Soil N2 O emissions with different reduced tillage methods during the establishment of Miscanthus in temperate grassland

Amanda J Holder* (Corresponding Author), Jon McCalmont, Rebecca Rowe, Niall P. McNamara, Dafydd Elias, Iain S. Donnison

*Corresponding author for this work

Research output: Contribution to journalArticlepeer-review

8 Citations (Scopus)
1 Downloads (Pure)

Abstract

An increase in renewable energy and the planting of perennial bioenergy crops is expected in order to meet global greenhouse gas (GHG) targets. Nitrous oxide (N2O) is a potent greenhouse gas, and this paper addresses a knowledge gap concerning soil N2O emissions over the possible “hot spot” of land use conversion from established pasture to the biofuel crop Miscanthus. The work aims to quantify the impacts of this land use change on N2O fluxes using three different cultivation methods. Three replicates of four treatments were established: Miscanthus x giganteus (Mxg) planted without tillage; Mxg planted with light tillage; a novel seed-based Miscanthus hybrid planted with light tillage under bio-degradable mulch film; and a control of uncultivated established grass pasture with sheep grazing. Soil N2O fluxes were recorded every 2 weeks using static chambers starting from preconversion in April 2016 and continuing until the end of October 2017. Monthly soil samples were also taken and analysed for nitrate and ammonium. There was no significant difference in N2O emissions between the different cultivation methods. However, in comparison with the uncultivated pasture, N2O emissions from the cultivated Miscanthus plots were 550%–819% higher in the first year (April to December 2016) and 469%–485% higher in the second year (January to October 2017). When added to an estimated carbon cost for production over a 10 year crop lifetime (including crop management, harvest, and transportation), the measured N2O conversion cost of 4.13 Mg CO2-eq./ha represents a 44% increase in emission compared to the base case. This paper clearly shows the need to incorporate N2O fluxes during Miscanthus establishment into assessments of GHG balances and life cycle analysis and provides vital knowledge needed for this process. This work therefore also helps to support policy decisions regarding the costs and benefits of land use change to Miscanthus.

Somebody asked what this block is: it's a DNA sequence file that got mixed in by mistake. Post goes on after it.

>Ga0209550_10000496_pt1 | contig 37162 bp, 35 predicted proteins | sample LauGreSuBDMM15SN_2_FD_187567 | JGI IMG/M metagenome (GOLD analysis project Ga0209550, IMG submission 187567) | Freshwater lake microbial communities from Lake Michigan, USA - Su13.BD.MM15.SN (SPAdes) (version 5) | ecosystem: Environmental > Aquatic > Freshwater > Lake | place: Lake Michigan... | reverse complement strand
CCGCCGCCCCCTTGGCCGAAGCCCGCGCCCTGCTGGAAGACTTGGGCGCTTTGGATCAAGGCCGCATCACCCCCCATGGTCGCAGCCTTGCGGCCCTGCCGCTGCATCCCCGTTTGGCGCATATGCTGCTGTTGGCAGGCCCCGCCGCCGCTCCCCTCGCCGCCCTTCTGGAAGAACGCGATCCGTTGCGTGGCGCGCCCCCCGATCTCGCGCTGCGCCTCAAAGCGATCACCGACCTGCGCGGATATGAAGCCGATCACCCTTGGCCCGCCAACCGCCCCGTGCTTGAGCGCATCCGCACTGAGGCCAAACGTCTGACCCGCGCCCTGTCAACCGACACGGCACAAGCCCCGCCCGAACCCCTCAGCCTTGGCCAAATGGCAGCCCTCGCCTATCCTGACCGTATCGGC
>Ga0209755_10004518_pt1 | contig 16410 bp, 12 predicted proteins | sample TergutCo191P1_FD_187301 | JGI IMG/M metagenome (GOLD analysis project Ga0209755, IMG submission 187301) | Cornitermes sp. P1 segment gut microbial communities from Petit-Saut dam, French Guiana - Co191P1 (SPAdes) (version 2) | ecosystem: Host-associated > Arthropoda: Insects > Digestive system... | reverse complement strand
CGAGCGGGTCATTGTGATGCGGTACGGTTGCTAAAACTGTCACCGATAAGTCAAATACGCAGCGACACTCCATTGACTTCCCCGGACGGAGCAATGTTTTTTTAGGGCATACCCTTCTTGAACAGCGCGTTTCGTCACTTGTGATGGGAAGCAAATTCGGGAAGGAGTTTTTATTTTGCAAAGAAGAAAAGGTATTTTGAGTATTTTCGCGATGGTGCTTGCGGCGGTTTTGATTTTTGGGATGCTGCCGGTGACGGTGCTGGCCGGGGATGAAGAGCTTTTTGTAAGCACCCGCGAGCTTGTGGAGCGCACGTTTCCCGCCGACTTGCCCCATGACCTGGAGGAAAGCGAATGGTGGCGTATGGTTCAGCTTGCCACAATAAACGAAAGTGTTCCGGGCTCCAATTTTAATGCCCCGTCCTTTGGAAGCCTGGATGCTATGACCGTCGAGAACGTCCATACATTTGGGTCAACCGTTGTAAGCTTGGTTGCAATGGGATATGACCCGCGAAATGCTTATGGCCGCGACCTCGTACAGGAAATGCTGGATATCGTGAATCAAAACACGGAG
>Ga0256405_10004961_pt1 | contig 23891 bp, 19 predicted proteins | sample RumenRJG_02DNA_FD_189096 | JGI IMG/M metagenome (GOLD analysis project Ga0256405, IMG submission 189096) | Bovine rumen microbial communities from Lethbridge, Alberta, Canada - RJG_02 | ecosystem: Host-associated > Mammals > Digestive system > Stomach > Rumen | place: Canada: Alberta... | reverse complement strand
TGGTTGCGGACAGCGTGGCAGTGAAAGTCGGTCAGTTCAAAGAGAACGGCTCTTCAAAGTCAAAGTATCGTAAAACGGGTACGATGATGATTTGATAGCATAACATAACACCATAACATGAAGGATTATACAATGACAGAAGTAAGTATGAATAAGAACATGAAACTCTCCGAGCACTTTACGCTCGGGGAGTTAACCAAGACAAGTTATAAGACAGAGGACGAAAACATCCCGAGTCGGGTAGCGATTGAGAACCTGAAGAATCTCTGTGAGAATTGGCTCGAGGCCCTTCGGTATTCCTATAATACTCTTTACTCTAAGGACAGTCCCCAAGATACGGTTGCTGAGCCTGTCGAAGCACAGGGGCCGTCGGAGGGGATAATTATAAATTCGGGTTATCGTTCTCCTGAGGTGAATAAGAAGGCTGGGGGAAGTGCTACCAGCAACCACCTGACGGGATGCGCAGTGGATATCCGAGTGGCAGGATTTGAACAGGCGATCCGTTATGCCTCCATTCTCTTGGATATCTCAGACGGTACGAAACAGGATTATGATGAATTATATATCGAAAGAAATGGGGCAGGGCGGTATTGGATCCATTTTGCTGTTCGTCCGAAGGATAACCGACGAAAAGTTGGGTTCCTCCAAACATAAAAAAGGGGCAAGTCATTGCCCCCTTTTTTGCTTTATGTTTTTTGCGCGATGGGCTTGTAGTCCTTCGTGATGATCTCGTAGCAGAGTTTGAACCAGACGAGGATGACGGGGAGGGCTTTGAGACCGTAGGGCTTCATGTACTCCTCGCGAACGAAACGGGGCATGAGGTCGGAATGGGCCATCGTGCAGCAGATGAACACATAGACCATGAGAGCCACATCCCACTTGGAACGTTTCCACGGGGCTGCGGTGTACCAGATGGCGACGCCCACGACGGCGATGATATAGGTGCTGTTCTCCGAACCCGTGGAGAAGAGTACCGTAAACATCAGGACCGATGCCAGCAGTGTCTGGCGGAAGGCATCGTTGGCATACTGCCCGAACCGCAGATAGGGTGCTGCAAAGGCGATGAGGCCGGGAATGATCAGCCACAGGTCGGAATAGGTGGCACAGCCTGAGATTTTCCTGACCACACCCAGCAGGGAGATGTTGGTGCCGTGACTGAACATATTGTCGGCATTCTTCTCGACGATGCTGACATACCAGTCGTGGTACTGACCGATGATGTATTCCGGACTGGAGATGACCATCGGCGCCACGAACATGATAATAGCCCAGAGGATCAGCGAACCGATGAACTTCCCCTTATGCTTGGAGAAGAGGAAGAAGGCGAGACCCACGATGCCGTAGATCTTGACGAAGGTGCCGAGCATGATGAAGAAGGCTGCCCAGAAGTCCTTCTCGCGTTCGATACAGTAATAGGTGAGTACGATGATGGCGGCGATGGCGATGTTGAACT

Original languageEnglish
Pages (from-to)539-549
Number of pages11
JournalGlobal Change Biology. Bioenergy
Volume11
Issue number3
Early online date24 Oct 2018
DOIs
Publication statusPublished - Mar 2019

Keywords

  • bioenergy
  • land use change
  • maize film
  • minimun till
  • MIscanthus
  • nitrous oxide
  • no till
  • pasture

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